Title

Individuals and Institutions in Strategic Network Formation

Publication Type

Presentation

Publication Date

5-2004

Abstract

Social and economic agents are frequently presented with opportunities to form networks for mutual benefit. This paper examines the prototypical decision problem that arises in such situations, namely which other agents to link to. The problem may be difficult because the relationship between a network's structure, its value, and the share of value captured by each agent may be complex. Moreover, agents' incentives may conflict, causing network-level outcomes to be inefficient, unstable, or both. These tensions are explored in a computational model where agents of varying capabilities engage in link formation under a range of stylized conditions motivated by the example of a supply chain. Agents choose a set of links to for (i.e., upstream suppliers to purchase from) in each period. Each agent's per-period payoff depends on both its inbound and outbound links (active customers and suppliers). These payoffs are assigned randomly, in a variation on Kauffman's NK family of models, to simulate arbitrary complementarities among combinations of links. The complexity of the decision problem faced by the agents is "tuned" by a parameter K which specifies the maximum number of upstream and downstream neighbors per agent. Simulation experiments show that, as predicted by theory, agents often become locked into suboptimal network configurations or cycles of mutual frustration. However, outcomes are improved by simple localized institutions such as bilateral bargaining, which enables even severely myopic agents to rapidly achieve configurations that are stable and close to efficient. The Coase Theorem provides an interpretation of the remaining inefficiency: it is the additional surplus that could be realized through more complex and potentially more costly coordination mechanisms.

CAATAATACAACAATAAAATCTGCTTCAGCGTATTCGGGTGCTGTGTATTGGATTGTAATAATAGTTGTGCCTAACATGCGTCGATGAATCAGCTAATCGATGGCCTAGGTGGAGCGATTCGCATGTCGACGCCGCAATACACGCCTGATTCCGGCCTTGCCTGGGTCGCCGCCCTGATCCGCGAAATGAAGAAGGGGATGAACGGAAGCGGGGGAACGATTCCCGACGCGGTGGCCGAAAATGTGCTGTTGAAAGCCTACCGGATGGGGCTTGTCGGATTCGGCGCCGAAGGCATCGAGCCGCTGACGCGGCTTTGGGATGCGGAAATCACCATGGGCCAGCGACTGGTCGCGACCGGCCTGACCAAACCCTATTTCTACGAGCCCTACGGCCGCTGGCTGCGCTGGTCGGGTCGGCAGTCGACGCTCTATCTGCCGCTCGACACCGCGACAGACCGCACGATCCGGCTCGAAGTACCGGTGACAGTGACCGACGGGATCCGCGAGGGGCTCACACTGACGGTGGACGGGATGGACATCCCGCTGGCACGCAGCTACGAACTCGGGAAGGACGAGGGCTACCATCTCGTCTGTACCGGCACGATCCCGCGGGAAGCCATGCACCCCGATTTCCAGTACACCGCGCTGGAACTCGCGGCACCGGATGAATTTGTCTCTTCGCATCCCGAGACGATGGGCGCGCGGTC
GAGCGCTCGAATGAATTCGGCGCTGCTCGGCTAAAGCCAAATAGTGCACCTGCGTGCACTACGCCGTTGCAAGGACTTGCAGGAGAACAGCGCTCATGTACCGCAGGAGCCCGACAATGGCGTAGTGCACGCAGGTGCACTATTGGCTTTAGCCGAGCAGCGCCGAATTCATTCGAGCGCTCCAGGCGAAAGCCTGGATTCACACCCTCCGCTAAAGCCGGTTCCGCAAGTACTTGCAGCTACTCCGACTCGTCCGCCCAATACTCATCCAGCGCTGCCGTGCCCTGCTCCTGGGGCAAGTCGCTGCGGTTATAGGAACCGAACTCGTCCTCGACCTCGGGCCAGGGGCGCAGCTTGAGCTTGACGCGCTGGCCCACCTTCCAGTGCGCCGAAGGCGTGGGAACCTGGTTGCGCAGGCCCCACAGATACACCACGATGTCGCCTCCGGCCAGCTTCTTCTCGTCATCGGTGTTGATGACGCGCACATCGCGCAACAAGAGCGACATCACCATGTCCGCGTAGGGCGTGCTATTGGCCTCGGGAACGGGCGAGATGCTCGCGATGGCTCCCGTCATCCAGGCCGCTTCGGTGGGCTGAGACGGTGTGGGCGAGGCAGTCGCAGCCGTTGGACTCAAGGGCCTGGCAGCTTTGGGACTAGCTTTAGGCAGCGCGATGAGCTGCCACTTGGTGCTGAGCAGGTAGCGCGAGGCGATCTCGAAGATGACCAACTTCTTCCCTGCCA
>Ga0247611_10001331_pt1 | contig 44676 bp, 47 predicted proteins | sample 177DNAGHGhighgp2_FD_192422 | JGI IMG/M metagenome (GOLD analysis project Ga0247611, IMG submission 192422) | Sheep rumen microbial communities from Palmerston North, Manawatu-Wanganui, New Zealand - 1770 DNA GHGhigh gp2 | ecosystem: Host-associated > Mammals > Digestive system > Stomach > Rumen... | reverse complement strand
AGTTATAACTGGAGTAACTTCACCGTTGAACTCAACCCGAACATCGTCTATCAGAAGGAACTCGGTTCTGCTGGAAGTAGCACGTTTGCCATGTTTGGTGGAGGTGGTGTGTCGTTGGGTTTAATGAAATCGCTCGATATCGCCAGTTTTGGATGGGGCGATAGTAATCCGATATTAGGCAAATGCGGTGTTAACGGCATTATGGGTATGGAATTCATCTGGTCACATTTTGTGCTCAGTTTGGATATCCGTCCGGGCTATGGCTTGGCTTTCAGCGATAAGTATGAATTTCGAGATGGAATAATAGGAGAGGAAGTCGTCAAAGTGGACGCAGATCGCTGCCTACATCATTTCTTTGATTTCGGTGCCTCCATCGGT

Discipline

Computer Sciences | Management Information Systems

Research Areas

Information Systems and Management

Publication

5th International Conference on Complex Systems (ICCS 2004), May 16-21, Boston, MA

City or Country

Boston, MA

Additional URL

http://www.necsi.edu/events/iccs/2004proceedings.html

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